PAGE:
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Tuesday, 2 October 2023

Devolved government in the UK

In Scotland, Wales and Northern Ireland, some government policies and public services are different from those in England. The UK central government has given certain powers to devolved governments, so that they can make decisions for their own areas.

Devolution of powers

Following referendums in Scotland and Wales in 1997, and in both parts of Ireland in 1998, the UK Parliament transferred a range of powers to national parliaments or assemblies.

The Scottish Parliament, the National Assembly for Wales and the Northern Ireland Assembly were established, and took control in 1999. The arrangements are different in the three parts of the country, reflecting their history and administrative structures.

Find out about the responsibilities and powers of the devolved administrations in each part of the UK using the links below. You'll find further links to the websites of the devolved governments, which include information about how their government works and how their public services are run.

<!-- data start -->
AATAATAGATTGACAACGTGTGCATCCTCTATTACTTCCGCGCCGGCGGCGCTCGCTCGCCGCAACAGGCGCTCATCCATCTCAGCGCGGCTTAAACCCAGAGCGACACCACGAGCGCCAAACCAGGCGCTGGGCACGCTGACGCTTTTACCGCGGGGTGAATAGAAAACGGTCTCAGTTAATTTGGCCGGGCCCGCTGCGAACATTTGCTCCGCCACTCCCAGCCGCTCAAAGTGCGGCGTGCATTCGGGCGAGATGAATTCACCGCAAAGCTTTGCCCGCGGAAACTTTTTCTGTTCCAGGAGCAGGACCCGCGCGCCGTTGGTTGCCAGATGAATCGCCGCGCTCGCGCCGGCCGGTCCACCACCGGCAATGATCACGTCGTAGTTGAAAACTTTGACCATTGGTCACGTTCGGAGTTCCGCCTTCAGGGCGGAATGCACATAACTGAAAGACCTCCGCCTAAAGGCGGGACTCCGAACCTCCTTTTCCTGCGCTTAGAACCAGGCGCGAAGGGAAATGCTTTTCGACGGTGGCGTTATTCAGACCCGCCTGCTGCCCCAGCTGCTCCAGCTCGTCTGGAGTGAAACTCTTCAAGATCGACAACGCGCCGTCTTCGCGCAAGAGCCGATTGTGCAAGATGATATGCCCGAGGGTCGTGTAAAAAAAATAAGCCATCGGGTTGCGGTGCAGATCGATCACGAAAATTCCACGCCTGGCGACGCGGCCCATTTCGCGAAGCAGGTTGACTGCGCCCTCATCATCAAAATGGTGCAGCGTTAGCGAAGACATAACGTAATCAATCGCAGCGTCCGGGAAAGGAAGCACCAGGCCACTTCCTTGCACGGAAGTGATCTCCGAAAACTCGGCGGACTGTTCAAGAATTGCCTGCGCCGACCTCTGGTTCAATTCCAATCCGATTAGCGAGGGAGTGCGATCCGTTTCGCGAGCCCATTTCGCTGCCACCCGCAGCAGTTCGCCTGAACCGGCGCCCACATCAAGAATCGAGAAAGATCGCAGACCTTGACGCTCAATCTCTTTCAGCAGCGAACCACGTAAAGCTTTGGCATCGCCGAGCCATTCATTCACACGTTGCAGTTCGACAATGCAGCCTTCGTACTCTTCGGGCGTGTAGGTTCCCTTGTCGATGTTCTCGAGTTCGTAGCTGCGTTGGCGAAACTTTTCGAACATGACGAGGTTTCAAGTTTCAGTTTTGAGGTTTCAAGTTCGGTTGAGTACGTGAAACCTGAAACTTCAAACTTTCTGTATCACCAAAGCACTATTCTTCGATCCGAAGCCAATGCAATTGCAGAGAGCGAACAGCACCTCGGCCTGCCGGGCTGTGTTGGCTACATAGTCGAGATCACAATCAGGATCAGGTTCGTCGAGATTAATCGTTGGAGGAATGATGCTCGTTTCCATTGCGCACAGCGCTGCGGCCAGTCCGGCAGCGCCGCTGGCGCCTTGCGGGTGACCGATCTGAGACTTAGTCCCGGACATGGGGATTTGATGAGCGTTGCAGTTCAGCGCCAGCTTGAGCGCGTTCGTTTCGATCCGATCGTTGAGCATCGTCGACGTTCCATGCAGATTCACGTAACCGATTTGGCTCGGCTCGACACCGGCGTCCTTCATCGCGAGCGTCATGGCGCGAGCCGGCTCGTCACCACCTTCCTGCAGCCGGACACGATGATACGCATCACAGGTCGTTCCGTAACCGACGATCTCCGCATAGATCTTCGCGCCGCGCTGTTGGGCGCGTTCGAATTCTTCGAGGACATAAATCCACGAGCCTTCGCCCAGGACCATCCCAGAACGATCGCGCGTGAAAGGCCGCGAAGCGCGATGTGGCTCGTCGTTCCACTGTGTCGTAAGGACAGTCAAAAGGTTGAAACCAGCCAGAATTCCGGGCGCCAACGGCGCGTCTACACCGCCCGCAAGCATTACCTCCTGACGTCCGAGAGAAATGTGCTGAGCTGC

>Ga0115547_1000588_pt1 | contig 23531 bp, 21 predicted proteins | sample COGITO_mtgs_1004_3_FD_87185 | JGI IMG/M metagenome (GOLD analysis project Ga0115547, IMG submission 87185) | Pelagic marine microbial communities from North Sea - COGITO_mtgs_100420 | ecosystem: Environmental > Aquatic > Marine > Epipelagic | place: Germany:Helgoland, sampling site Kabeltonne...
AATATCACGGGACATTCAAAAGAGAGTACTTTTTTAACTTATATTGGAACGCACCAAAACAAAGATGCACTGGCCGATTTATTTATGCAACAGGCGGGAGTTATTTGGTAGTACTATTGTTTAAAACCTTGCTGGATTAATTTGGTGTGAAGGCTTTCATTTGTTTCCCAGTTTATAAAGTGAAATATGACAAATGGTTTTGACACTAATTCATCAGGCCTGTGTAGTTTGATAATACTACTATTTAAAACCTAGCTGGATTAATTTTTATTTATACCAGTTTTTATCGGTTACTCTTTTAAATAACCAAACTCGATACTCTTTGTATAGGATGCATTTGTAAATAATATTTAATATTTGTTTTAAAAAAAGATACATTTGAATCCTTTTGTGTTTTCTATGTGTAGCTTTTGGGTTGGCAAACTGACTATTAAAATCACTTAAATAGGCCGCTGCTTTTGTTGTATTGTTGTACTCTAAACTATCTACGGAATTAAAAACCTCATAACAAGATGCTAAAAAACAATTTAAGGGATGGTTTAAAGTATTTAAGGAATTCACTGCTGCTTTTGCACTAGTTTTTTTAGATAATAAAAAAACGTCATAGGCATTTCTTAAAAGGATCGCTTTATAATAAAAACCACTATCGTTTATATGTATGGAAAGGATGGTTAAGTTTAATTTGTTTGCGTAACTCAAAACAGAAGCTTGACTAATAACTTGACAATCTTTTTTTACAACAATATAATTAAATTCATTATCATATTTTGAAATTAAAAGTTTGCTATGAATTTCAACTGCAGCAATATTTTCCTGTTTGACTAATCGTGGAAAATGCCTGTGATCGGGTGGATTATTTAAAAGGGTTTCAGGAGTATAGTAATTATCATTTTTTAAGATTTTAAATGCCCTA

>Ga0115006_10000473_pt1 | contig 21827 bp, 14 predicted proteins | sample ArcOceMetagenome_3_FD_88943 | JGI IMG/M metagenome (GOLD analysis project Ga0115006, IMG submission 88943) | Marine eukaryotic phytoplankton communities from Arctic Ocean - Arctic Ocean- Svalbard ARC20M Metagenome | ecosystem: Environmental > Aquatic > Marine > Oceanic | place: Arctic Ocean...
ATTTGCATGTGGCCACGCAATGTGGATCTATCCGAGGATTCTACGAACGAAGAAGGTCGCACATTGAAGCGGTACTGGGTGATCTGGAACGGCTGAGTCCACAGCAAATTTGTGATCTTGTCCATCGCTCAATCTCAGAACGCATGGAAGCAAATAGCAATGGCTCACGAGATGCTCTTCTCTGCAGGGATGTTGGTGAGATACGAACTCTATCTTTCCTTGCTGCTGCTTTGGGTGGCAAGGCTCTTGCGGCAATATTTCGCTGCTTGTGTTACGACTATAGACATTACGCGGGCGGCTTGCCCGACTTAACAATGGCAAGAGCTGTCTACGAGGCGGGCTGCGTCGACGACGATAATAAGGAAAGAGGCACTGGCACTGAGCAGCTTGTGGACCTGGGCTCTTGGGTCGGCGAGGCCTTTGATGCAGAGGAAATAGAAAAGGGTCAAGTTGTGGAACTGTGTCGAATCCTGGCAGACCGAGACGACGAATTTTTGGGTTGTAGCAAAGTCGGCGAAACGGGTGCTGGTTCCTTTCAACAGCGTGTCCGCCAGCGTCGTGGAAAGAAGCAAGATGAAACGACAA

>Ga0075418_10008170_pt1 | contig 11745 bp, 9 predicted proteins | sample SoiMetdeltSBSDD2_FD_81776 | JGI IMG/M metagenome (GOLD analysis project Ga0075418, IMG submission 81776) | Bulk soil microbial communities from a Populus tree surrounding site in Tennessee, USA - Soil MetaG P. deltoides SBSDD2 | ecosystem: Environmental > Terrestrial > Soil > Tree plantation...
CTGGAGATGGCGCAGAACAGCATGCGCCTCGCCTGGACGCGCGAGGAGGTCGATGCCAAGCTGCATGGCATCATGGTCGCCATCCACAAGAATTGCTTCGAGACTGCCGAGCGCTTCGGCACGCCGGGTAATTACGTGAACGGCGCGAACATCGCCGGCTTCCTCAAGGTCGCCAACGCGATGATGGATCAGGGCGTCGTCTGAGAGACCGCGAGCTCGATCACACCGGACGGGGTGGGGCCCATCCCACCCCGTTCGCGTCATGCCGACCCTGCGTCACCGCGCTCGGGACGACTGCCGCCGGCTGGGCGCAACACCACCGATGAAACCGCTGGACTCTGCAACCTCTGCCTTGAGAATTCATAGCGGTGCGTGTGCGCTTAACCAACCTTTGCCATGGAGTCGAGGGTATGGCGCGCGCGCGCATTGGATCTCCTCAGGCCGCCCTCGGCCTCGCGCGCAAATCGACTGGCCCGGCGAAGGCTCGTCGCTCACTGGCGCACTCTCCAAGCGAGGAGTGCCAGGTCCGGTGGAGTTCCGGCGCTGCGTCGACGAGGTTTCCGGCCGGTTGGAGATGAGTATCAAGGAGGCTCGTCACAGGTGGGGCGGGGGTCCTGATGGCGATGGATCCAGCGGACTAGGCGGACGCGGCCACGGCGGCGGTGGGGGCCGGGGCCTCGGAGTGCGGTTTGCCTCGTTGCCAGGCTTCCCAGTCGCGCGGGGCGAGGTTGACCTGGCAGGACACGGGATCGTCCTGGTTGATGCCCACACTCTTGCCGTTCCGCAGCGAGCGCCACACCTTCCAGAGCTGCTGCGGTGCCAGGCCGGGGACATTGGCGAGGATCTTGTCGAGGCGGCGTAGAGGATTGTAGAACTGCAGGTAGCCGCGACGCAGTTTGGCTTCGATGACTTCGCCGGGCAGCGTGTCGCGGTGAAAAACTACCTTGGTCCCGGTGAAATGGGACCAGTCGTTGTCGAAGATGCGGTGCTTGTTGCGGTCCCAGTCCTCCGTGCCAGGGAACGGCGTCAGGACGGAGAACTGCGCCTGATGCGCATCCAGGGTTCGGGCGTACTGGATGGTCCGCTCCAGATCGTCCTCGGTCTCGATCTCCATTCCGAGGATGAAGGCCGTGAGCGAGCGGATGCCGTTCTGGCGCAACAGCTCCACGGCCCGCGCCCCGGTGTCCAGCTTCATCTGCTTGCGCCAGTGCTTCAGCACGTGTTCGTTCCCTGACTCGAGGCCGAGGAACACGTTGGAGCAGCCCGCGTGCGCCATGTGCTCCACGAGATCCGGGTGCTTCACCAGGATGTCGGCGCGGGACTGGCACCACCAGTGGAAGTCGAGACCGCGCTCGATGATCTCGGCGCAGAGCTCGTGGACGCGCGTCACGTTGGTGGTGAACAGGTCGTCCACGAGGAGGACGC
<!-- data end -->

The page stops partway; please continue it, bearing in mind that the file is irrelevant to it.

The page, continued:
The UK Parliament and devolved matters

The UK government remains responsible for national policy on all matters that have not been devolved, including foreign affairs, defence, social security, macro-economic management and trade.

It is also responsible for government policy in England on all the matters that have been devolved to Scotland, Wales or Northern Ireland.

The UK Parliament is still able to pass legislation for any part of the UK, though in practice it only deals with devolved matters with the agreement of the devolved governments.

UK government ministers

Within the UK government, the Secretaries of State for Scotland, Wales and Northern Ireland are responsible for the Scotland Office, the Wales Office and the Northern Ireland Office.

They ensure that devolution works smoothly, and help to resolve any disputes. They represent their parts of the country in UK government, and represent the UK government in those parts of the country.

Most contact between the UK government and the devolved administrations takes place between the individual government departments that deal with particular matters.

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